In a first for U.S. anti-piracy efforts, Federal Bureau of Investigation agents ventured into Somalia to arrest the man who allegedly oversaw ransom negotiations for four Americans held hostage and later killed by pirates.
Mohammad Shibin, 50 years old, was captured in a joint operation, led by the FBI and coordinated with Somali authorities.
U.S. agents had never before apprehended an alleged pirate on land, though it has prosecuted a number of Somali pirates caught attacking U.S. ships in the Arabian Sea. To date, counter-piracy efforts had been waged almost exclusively in millions of square miles of ocean off the Horn of Africa.
Andrew Shapiro, the State Department's point man on piracy, said last month the U.S. was preparing a "more energetic and comprehensive" approach to piracy, with a special focus on "pirate leaders and financiers" onshore.
Mr. Shibin was captured in early April and brought to the U.S. last week. He had been indicted in early March and charged with three counts, including piracy and conspiracy to commit kidnapping, charges which could carry a life sentence if he is found guilty. Mr. Shibin appeared Wednesday for the first time in U.S. district court in Norfolk, Va., where the indictment was unsealed.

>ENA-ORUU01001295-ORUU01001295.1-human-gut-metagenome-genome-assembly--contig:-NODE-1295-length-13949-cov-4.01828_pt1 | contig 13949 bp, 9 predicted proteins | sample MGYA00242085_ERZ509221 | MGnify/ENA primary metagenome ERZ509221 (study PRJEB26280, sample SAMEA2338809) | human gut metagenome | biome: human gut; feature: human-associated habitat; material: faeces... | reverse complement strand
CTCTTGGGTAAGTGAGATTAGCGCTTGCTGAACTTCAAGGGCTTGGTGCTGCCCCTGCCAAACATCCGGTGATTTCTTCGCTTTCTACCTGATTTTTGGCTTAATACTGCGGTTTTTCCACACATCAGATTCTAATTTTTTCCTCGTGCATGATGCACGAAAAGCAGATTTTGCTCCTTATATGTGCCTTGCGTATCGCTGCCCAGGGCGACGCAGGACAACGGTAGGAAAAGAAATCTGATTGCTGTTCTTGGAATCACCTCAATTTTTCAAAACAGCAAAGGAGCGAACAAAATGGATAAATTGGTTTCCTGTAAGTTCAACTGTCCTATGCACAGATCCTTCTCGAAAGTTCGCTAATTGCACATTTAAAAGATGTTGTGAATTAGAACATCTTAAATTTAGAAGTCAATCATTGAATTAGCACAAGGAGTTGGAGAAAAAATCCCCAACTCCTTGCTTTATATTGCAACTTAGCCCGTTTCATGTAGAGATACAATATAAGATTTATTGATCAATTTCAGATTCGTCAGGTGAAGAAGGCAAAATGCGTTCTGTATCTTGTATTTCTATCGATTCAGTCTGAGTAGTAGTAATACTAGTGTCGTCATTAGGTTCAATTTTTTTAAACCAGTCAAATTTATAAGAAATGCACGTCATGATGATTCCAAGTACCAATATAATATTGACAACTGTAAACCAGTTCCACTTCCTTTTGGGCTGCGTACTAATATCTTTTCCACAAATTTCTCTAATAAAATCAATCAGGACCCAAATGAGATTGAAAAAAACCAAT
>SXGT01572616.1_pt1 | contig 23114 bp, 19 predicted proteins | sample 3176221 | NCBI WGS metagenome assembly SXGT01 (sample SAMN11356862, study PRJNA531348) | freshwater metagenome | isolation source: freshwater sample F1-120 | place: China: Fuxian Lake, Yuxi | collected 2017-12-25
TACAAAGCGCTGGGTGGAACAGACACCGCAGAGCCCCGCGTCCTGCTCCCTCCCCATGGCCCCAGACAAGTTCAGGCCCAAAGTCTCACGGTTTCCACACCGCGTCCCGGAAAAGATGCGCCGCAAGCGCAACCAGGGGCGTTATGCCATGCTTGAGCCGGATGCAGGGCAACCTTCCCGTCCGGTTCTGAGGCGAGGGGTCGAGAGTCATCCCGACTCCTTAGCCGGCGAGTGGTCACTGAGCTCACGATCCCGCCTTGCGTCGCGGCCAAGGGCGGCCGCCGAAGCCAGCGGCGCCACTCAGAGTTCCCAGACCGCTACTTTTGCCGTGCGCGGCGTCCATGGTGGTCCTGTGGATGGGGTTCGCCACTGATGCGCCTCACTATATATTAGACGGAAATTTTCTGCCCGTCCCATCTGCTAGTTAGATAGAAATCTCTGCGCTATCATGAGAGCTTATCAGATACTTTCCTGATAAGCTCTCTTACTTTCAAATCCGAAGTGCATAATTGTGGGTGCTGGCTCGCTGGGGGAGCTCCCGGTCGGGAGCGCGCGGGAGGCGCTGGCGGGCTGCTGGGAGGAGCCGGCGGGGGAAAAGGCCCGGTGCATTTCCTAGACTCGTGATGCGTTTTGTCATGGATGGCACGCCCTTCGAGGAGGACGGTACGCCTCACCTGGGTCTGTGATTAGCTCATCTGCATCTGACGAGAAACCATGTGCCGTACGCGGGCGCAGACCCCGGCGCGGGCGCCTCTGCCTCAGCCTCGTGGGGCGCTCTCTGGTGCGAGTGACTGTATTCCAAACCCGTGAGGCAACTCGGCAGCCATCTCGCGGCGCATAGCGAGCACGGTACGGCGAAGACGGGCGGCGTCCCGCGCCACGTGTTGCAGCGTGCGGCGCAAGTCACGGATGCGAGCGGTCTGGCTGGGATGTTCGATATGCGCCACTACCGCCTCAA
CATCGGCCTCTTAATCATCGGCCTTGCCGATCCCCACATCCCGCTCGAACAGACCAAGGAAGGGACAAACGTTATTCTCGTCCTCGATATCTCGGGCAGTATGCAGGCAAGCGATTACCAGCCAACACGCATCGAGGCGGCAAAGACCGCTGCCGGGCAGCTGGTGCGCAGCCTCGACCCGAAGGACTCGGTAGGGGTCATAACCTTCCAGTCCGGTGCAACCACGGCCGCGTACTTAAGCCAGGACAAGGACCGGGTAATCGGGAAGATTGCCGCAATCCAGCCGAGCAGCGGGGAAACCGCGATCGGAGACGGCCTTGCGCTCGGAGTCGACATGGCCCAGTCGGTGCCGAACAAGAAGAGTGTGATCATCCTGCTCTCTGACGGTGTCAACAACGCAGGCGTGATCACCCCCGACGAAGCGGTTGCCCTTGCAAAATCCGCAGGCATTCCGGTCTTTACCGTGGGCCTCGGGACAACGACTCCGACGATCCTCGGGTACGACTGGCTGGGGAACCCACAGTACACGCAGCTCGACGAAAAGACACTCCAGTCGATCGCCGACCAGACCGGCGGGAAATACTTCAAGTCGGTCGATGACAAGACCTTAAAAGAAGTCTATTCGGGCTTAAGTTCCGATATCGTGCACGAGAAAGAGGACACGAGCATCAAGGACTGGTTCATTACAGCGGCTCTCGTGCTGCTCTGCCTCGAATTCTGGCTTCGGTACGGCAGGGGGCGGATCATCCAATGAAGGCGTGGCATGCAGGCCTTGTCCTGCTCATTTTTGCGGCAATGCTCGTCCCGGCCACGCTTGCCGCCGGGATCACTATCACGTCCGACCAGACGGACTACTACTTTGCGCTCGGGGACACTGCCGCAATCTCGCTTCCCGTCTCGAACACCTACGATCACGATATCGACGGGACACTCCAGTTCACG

"The arrest of Mohammad Shibin is a significant breakthrough in the United States' battle against Somali pirates," said Neil MacBride, U.S. attorney for the Eastern District of Virginia."We hope this indictment will strike at the heart of the piracy business and send a strong message to all pirates, whether they board the ships or remain on shore in Somalia."
On Feb. 18, four U.S. sailors crossing the Arabian Sea on their 58-foot yacht, the Quest, were hijacked by more than a dozen Somali pirates. According to the indictment, while the American sailors were kept below deck by their captors, Mr. Shabin, on shore in Somalia, researched them over the Internet "to determine the amount of ransom to demand."
The next day, just before a U.S. Navy SEAL assault team boarded the Quest, the American sailors—Scott and Jean Adam, Phyllis Macay and Bob Riggle—were shot and killed by the pirates. The deadly episode was a turning point in piracy in the region; killings had been very rare, since crews and ships can bring millions of dollars in ransoms.
Mr. Shibin told FBI agents after his arrest that he had also been lead ransom negotiator after last May's taking of the chemical tanker M/V Marida Marguerite, according to court documents. That tanker was released seven months later, earning Mr. Shabin $30,000 for his negotiating role, according to court documents.
The FBI operation inside Somalia was possible because of a pair of U.N. Security Council resolutions in 2008 that authorized nations to take "all necessary and appropriate measures" to combat piracy in Somalia.
Mr. Shibin's capture came shortly after Mr. Shapiro, assistant secretary in the Bureau of Political-Military Affairs at the State Department, sketched out the Obama administration's revised plan to counter piracy in the region by taking steps to make the high-reward, low-risk business more risky for pirates.
"Most importantly we must focus on pirate leaders and financiers to deny them the means to benefit from ransom proceeds," he said in a speech in late March. wsj